Argentina, one of the wonders of the world: the Perito Moreno Glacier
The National Park of Los Glaciares , home to the majestic Perito Moreno Glacier, covers about 600,000 hectares in the southwestern part of the Argentine province of Santa Cruz. The park was formed in 1937, in 1971 it acquired its present borders, and in 1981 Los Glaciares was declared a World Heritage Site by UNESCO. The park got its name (los glaciares means “glaciers”) from the 47 main and numerous small glaciers located in the mountains on its territory.
The most convenient base for exploring the southern part of Los Glaciares National Park (where the Perito Moreno Glacier is located) is the small Argentine town of El Calafate, where you can get to the glacier either by renting a car, taking a regular bus or taking an organized tour. I, for example, preferred the third option.
Excursion from El Calafate to Los Glaciares National Park: costs 300 pesos per person – at 9:00 they pick you up from your hotel, drive you all day in a minibus with a guide, and about 16:00 back. If you go to the glacier on your own without a rental car, the regular bus tickets from El Calafate to Perito Moreno and back will cost the same 300 pesos, plus you still have to somehow navigate between the different viewpoints and the port where the boats go to the glacier. In short, I personally decided not to show off and bought the tour – it was interesting, comfortable and cheap. The entrance fee to Los Glaciares costs 215 pesos, and the ticket to the boat to the foot of the glacier – another 180 pesos.
Road from El Calafate to the Perito Moreno Glacier
The first stop of the tour bus was at the observation deck, which offers a panoramic view of not only the glacier itself, but also the surrounding Andes from afar:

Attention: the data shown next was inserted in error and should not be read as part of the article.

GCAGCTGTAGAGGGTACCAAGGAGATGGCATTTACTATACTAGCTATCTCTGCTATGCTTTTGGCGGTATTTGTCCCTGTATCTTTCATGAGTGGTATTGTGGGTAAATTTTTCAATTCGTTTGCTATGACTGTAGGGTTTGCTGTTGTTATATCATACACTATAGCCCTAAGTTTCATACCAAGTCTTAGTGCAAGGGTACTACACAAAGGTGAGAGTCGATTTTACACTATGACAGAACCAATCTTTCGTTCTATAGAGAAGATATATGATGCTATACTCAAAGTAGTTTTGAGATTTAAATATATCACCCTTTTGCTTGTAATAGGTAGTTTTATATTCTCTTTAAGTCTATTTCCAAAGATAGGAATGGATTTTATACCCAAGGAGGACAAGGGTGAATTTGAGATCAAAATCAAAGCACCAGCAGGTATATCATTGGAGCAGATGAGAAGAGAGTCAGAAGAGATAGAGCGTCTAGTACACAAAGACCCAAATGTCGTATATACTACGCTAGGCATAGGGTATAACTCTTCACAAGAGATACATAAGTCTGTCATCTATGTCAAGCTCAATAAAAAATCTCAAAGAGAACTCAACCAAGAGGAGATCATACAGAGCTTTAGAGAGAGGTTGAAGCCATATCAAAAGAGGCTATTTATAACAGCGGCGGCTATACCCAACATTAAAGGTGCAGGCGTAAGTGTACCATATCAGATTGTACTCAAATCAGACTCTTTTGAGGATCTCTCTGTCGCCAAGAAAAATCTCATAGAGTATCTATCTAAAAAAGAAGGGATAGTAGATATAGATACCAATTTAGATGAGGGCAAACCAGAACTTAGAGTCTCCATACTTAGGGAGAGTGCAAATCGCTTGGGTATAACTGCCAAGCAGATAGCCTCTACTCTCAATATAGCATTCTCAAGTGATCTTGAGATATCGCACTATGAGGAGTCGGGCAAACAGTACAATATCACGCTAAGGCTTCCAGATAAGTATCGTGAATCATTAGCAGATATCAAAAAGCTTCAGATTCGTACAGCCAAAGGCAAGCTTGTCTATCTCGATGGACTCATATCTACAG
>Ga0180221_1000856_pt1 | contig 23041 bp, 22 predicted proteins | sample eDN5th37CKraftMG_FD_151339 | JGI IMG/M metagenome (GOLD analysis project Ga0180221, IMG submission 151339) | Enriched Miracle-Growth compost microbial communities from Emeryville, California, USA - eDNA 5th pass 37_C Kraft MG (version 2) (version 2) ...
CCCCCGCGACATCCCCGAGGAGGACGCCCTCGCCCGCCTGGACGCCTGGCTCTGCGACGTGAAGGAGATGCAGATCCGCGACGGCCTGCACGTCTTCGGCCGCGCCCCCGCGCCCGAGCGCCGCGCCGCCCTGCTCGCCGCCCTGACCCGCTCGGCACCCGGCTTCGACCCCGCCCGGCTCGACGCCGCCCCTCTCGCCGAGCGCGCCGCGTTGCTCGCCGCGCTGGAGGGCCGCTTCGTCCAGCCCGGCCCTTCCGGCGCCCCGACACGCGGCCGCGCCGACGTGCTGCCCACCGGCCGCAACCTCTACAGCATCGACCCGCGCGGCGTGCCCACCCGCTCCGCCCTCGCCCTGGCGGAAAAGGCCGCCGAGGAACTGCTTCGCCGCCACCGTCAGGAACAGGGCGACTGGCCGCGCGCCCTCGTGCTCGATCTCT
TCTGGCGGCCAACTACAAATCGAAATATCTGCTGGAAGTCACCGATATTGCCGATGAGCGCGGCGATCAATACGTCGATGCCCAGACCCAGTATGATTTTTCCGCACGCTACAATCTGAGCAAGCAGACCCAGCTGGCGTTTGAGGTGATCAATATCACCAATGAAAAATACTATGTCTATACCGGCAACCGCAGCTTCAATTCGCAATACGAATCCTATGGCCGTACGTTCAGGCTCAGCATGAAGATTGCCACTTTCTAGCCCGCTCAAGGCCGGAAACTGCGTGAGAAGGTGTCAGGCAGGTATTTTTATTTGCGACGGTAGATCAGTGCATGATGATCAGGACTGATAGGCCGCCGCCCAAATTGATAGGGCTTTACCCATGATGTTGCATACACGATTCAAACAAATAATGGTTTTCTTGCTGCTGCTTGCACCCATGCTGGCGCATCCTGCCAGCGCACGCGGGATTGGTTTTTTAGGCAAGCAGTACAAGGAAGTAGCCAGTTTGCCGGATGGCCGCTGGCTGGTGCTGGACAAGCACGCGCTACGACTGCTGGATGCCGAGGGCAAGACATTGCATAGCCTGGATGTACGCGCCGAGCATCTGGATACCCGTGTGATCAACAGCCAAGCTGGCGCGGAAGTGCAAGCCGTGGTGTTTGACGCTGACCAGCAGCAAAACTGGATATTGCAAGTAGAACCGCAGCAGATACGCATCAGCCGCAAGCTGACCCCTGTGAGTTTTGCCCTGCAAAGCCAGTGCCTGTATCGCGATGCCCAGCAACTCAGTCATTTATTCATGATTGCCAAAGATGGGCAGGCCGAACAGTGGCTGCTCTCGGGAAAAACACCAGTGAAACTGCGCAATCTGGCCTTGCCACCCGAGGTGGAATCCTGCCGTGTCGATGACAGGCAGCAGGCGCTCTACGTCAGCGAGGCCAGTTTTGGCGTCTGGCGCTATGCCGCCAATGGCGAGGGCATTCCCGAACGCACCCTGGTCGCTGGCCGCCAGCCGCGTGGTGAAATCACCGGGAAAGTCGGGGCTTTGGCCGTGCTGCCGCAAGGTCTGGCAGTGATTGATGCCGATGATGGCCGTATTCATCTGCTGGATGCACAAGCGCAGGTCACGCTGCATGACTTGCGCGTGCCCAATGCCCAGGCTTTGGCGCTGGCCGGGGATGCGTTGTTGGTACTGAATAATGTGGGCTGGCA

The glacier, named after the Argentine natural scientist Francisco Moreno, has a total area of about 250 km² and is part of a huge glacier system that includes Upsala, Spegazzini, Onelli, Agassiz and other glaciers.
Moreover, the Perito Moreno glacier is not the most beautiful of them – it is simply the most easily accessible to tourists.
After the first stop at the observation deck, we were taken to the port, from where those who wished to go on a small boat sailed directly to the glacier:
I highly recommend taking advantage of this option – it is up close that the Perito Moreno Glacier makes the strongest impression:
Against a wall of ice up to 60 meters high, the recreational tourist boats seemed quite toy-like.
From time to time blocks of ice would fall off the front wall, much to the delight of tourists and the dismay of environmentalists. Speaking of environmentalists. They still cannot explain the so-called “Perito-Moreno phenomenon”: in the era of global warming, when the ice in Antarctica, the Arctic and Greenland is melting, the growth and melting of the Perito-Moreno glacier remain remarkably balanced. In other words, the glacier is neither growing nor shrinking – it remains as it has been for the past few tens of thousands of years.
After the water walk, they loaded us back into the minibus and took us to the observation deck, from which we could see the glacier at its most advantageous angle:
This particular angle has long been considered the “calling card” of all of Argentina’s southern Patagonia
This observation deck is located on top of a hill at the southwestern end of the Magellan Peninsula. It has a café, toilets and several walking routes marked in different colors – yellow, red, etc. – From each of which offers a unique view of the glacier – in this place are given two hours of free time.
It is known that the older the glacier, the more intense is its color – up to bright blue:
The Perito Moreno Glacier is about 30,000 years old. It is part of the Andean South Patagonian Ice Plateau, the third largest freshwater reservoir on the planet after Antarctica and Greenland.